Is this satisfactory? Of course not. Needing to have two services in order to get some sort of accessible online connection is appalling. But I don’t have much choice as there is no light at the end of the tunnel for those who have to rely on the NBN.

Or perhaps…. we recently had a bushfire only 100 meters from our property and it also damaged the Optus mobile tower. As the community has an excellent relationship with Optus the damage was rapidly repaired and some further bushfire prevention arrangements were discussed. During these conversations Optus also mentioned its home wireless broadband service, Bucketty is anxious to know if this perhaps is an alternative to the current appalling services, perhaps at least for those who are within the direct footprint of the mobile signal.

Just so that you know I am not talking about rural Australia – we are 100km from Sydney and from our office you can see the glow of the city in the night sky.

Paul Budde

Sue list NBN reports

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Will Telstra be able to create a more affordable alternative to the NBN

If we go back to the early days of the NBN, now more than a decade ago, some of you might recall that from the very first day we have maintained that affordability was more important than the latest technology. I actually said that affordability was THE most important element of an NBN.

Subsequent governments have included this in their NBN mantras. But words are cheap.

When, back in 2011, the NBN company started to introduce the CVC (connectivity virtual circuit) – which are basically extra usage charges on top of the basic access charges – the industry sat up and took notice, as it became clear that these charges would make it very difficult for the retail service providers to build affordable broadband products. Now, six years later, that issue is still at the core of the discussion regarding affordability, with no real solution in sight.

Interestingly Telstra has recently become very vocal on this issue again and has thrown its support behind the affordability issue.

This coincided with Telstra’s announcement of its 4G Gigabit LTE service, combining its efforts with Ericsson, Qualcomm and Netgear. For this customers will have to buy the Netgear Nighthawk M1(A$360), capable of downloading a 300MB one-hour TV episode in 16 seconds; and a 3GB HD movie in three minutes.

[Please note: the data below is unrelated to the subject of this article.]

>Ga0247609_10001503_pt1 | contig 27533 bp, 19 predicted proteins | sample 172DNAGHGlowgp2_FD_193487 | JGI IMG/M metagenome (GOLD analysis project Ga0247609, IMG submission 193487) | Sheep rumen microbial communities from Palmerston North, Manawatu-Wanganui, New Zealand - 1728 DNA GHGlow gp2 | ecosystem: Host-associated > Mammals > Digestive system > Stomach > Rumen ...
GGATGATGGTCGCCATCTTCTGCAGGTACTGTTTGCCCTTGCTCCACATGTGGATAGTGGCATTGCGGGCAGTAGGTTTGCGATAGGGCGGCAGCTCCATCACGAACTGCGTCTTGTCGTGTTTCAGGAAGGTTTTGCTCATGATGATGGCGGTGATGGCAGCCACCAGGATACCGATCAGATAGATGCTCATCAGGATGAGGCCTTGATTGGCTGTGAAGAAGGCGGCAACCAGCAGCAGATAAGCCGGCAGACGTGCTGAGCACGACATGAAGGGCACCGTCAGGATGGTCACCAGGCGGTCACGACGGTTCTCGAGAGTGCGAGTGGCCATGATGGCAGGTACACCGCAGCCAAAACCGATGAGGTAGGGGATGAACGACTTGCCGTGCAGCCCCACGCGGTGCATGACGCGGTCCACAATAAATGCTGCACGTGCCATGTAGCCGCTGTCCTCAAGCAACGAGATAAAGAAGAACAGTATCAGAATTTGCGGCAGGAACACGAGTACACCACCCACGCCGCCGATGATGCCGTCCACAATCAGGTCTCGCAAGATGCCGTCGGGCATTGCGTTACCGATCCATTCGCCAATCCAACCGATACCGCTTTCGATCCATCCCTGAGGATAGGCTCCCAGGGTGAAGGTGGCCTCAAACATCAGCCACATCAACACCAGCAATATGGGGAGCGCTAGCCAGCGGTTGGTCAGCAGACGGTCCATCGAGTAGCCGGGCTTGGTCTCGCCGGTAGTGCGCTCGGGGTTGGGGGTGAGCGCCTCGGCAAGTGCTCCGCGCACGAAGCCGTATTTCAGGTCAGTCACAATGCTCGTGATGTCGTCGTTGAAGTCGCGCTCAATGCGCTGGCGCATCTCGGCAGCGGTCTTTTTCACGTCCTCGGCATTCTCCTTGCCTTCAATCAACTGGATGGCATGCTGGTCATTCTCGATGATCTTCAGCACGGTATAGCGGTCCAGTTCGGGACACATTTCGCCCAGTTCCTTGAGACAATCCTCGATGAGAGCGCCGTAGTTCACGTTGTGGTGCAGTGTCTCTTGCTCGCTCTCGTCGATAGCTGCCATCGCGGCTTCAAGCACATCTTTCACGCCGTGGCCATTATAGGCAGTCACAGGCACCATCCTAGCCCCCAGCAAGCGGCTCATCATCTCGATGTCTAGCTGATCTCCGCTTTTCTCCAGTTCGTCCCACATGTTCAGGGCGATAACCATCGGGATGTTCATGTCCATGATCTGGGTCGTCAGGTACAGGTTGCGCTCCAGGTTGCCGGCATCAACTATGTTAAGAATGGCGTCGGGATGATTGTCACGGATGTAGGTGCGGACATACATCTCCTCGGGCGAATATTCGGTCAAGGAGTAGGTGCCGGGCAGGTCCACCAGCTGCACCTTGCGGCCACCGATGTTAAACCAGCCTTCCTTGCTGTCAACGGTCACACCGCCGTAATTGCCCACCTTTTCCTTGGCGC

The speeds are not symmetric so if you communicate with somebody else the ‘flow’ will be ‘up to’ 150/150 Mb/s. The number of simultaneous users obviously will affect any of these speeds. For home and small offices seeking to connect wirelessly, the Nighthawk M1 is said to support up to 20 Wi-Fi devices on a single connection and boasts download speeds up to 1Gb/s.

The all-important question, of course, will be affordability. The company has not yet announced the pricing options for the service, but it is clear that large parts of the NBN offer services well below those more modern technologies and the NBN will most certainly get increasingly more competition from premium services such as this one from Telstra. There is no doubt that the company can build further on this new product, towards 5G, and there are most certainly also options to work this in with Wi-Fi options.

This will further affect the financial situation of the NBN, as more and more premium bypasses will arrive on the market. Of course, none of this would have been necessary if the company had stuck to the original FttH plan, as that remains by far the best national solution. As mentioned before, we do support the alternative solution of FttC (fibre to the curb) which is called Fttdp (fibre to the distribution point) in Australia.

It will be very interesting to see how this will play out over coming years. Will the NBN company be able to come up with better services and for both the NBN and its competitors how affordable will those services be?

The latter is the all important issue in relation to the take-up rates that are needed to make these investments cost effective.

Paul Budde